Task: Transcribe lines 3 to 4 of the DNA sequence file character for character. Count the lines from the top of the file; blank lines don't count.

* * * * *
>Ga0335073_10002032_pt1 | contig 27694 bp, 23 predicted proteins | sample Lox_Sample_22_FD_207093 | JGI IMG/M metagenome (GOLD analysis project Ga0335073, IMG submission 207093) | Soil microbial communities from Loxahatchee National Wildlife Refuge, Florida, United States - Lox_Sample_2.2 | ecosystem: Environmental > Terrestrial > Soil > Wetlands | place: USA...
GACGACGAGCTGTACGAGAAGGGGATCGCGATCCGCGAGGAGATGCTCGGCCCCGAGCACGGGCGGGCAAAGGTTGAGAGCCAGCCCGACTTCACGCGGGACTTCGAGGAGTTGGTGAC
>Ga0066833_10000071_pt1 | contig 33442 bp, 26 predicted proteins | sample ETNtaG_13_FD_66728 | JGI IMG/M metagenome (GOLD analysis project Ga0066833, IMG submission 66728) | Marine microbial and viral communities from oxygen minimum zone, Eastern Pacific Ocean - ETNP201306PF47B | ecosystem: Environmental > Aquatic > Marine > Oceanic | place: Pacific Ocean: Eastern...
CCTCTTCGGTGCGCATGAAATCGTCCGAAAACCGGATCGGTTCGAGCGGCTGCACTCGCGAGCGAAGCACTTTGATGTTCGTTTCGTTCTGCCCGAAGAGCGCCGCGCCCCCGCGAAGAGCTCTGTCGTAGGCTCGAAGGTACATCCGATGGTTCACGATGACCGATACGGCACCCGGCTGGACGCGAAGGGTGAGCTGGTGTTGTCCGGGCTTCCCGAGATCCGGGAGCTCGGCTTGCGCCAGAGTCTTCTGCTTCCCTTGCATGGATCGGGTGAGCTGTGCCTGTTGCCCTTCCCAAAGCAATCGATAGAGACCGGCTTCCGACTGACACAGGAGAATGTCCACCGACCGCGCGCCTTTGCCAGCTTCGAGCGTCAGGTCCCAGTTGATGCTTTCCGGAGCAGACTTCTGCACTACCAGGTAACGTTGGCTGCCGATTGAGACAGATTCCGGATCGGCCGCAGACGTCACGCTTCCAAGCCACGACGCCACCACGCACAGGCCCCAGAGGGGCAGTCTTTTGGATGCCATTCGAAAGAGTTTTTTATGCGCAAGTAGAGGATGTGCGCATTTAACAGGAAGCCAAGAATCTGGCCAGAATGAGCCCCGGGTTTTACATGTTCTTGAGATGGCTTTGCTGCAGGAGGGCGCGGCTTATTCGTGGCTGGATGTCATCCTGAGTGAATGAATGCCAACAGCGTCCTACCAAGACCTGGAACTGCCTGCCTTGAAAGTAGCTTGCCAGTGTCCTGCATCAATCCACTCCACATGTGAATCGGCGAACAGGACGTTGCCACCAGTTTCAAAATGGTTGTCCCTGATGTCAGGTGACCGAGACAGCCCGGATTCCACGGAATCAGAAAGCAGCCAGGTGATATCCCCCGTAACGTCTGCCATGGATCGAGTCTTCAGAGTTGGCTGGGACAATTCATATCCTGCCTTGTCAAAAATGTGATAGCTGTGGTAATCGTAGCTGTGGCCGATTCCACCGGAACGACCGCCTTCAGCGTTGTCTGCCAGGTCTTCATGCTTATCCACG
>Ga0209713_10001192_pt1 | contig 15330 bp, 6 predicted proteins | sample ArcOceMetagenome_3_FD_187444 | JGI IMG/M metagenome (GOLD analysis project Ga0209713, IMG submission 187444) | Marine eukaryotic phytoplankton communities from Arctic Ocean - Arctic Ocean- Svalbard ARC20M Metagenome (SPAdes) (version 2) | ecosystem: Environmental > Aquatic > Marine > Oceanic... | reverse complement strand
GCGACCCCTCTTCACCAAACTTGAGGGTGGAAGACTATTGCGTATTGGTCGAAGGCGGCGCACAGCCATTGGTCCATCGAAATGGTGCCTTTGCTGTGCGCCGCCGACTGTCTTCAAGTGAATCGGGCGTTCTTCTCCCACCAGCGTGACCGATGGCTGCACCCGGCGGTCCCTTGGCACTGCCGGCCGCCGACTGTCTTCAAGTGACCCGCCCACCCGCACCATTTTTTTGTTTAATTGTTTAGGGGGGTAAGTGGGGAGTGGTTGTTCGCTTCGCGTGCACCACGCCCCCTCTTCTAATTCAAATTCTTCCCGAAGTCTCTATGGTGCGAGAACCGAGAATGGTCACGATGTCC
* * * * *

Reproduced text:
>Ga0066833_10000071_pt1 | contig 33442 bp, 26 predicted proteins | sample ETNtaG_13_FD_66728 | JGI IMG/M metagenome (GOLD analysis project Ga0066833, IMG submission 66728) | Marine microbial and viral communities from oxygen minimum zone, Eastern Pacific Ocean - ETNP201306PF47B | ecosystem: Environmental > Aquatic > Marine > Oceanic | place: Pacific Ocean: Eastern...
CCTCTTCGGTGCGCATGAAATCGTCCGAAAACCGGATCGGTTCGAGCGGCTGCACTCGCGAGCGAAGCACTTTGATGTTCGTTTCGTTCTGCCCGAAGAGCGCCGCGCCCCCGCGAAGAGCTCTGTCGTAGGCTCGAAGGTACATCCGATGGTTCACGATGACCGATACGGCACCCGGCTGGACGCGAAGGGTGAGCTGGTGTTGTCCGGGCTTCCCGAGATCCGGGAGCTCGGCTTGCGCCAGAGTCTTCTGCTTCCCTTGCATGGATCGGGTGAGCTGTGCCTGTTGCCCTTCCCAAAGCAATCGATAGAGACCGGCTTCCGACTGACACAGGAGAATGTCCACCGACCGCGCGCCTTTGCCAGCTTCGAGCGTCAGGTCCCAGTTGATGCTTTCCGGAGCAGACTTCTGCACTACCAGGTAACGTTGGCTGCCGATTGAGACAGATTCCGGATCGGCCGCAGACGTCACGCTTCCAAGCCACGACGCCACCACGCACAGGCCCCAGAGGGGCAGTCTTTTGGATGCCATTCGAAAGAGTTTTTTATGCGCAAGTAGAGGATGTGCGCATTTAACAGGAAGCCAAGAATCTGGCCAGAATGAGCCCCGGGTTTTACATGTTCTTGAGATGGCTTTGCTGCAGGAGGGCGCGGCTTATTCGTGGCTGGATGTCATCCTGAGTGAATGAATGCCAACAGCGTCCTACCAAGACCTGGAACTGCCTGCCTTGAAAGTAGCTTGCCAGTGTCCTGCATCAATCCACTCCACATGTGAATCGGCGAACAGGACGTTGCCACCAGTTTCAAAATGGTTGTCCCTGATGTCAGGTGACCGAGACAGCCCGGATTCCACGGAATCAGAAAGCAGCCAGGTGATATCCCCCGTAACGTCTGCCATGGATCGAGTCTTCAGAGTTGGCTGGGACAATTCATATCCTGCCTTGTCAAAAATGTGATAGCTGTGGTAATCGTAGCTGTGGCCGATTCCACCGGAACGACCGCCTTCAGCGTTGTCTGCCAGGTCTTCATGCTTATCCACG